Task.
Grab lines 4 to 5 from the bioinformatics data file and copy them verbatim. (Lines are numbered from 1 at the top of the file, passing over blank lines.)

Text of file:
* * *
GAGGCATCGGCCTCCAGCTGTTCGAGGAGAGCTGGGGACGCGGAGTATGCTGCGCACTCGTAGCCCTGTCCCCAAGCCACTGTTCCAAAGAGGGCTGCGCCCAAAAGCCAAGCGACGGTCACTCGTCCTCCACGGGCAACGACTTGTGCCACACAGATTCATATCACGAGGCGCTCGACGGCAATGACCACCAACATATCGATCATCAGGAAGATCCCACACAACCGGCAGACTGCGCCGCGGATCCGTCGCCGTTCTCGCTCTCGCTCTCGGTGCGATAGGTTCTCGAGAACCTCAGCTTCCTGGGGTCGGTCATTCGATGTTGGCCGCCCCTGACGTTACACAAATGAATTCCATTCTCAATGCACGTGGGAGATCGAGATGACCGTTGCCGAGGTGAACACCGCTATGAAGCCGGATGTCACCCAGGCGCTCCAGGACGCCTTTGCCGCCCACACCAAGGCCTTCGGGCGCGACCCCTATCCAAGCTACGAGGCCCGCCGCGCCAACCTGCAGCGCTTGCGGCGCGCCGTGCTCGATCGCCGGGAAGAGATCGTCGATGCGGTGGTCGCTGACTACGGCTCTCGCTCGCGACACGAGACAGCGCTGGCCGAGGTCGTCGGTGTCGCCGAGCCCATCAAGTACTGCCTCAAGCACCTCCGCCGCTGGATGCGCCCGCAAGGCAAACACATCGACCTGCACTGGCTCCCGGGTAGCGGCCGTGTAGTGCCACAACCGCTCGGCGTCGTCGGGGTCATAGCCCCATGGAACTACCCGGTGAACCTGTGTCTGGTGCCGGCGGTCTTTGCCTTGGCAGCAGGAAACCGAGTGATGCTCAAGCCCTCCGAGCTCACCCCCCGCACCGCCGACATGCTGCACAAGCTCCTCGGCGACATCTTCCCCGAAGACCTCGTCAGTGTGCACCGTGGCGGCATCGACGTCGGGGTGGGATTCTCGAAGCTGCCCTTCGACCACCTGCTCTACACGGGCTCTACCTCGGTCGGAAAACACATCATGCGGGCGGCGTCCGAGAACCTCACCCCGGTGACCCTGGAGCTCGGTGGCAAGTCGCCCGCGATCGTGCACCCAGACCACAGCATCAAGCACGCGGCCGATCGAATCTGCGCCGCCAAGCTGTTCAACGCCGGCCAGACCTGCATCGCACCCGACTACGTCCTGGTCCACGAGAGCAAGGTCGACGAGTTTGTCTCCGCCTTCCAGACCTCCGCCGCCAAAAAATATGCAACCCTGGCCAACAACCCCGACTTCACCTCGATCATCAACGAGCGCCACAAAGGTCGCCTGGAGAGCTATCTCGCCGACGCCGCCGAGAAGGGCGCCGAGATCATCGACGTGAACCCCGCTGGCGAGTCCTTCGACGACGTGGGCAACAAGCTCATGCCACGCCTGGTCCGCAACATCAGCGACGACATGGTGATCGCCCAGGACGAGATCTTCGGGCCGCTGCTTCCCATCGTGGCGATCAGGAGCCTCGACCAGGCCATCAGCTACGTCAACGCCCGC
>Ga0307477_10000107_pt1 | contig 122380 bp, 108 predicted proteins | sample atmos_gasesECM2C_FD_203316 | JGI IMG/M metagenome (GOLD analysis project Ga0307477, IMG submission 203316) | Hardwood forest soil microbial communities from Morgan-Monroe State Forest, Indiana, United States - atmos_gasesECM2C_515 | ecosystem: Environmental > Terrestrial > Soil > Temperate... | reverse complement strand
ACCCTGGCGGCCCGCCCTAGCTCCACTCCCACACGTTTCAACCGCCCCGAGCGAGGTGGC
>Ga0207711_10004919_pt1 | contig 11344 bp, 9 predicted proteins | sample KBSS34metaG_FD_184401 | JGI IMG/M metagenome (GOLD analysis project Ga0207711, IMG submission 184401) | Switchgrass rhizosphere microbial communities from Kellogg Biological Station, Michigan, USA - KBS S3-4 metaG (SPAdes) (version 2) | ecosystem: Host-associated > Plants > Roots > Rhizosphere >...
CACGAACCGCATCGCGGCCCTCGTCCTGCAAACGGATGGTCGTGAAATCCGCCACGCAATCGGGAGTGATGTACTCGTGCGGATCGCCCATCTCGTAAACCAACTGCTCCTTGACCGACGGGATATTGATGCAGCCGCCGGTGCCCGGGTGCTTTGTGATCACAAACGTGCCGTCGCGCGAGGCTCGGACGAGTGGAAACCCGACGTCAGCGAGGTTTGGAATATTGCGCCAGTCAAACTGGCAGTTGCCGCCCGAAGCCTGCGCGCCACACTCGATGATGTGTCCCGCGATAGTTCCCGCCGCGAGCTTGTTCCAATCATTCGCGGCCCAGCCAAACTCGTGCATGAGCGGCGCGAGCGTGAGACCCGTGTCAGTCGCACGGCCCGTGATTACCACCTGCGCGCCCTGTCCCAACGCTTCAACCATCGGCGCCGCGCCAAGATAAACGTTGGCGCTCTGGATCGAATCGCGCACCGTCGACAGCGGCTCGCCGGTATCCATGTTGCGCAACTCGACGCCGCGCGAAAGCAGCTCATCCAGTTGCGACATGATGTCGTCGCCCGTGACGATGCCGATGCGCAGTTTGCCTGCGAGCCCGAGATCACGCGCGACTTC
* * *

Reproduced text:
>Ga0207711_10004919_pt1 | contig 11344 bp, 9 predicted proteins | sample KBSS34metaG_FD_184401 | JGI IMG/M metagenome (GOLD analysis project Ga0207711, IMG submission 184401) | Switchgrass rhizosphere microbial communities from Kellogg Biological Station, Michigan, USA - KBS S3-4 metaG (SPAdes) (version 2) | ecosystem: Host-associated > Plants > Roots > Rhizosphere >...
CACGAACCGCATCGCGGCCCTCGTCCTGCAAACGGATGGTCGTGAAATCCGCCACGCAATCGGGAGTGATGTACTCGTGCGGATCGCCCATCTCGTAAACCAACTGCTCCTTGACCGACGGGATATTGATGCAGCCGCCGGTGCCCGGGTGCTTTGTGATCACAAACGTGCCGTCGCGCGAGGCTCGGACGAGTGGAAACCCGACGTCAGCGAGGTTTGGAATATTGCGCCAGTCAAACTGGCAGTTGCCGCCCGAAGCCTGCGCGCCACACTCGATGATGTGTCCCGCGATAGTTCCCGCCGCGAGCTTGTTCCAATCATTCGCGGCCCAGCCAAACTCGTGCATGAGCGGCGCGAGCGTGAGACCCGTGTCAGTCGCACGGCCCGTGATTACCACCTGCGCGCCCTGTCCCAACGCTTCAACCATCGGCGCCGCGCCAAGATAAACGTTGGCGCTCTGGATCGAATCGCGCACCGTCGACAGCGGCTCGCCGGTATCCATGTTGCGCAACTCGACGCCGCGCGAAAGCAGCTCATCCAGTTGCGACATGATGTCGTCGCCCGTGACGATGCCGATGCGCAGTTTGCCTGCGAGCCCGAGATCACGCGCGACTTC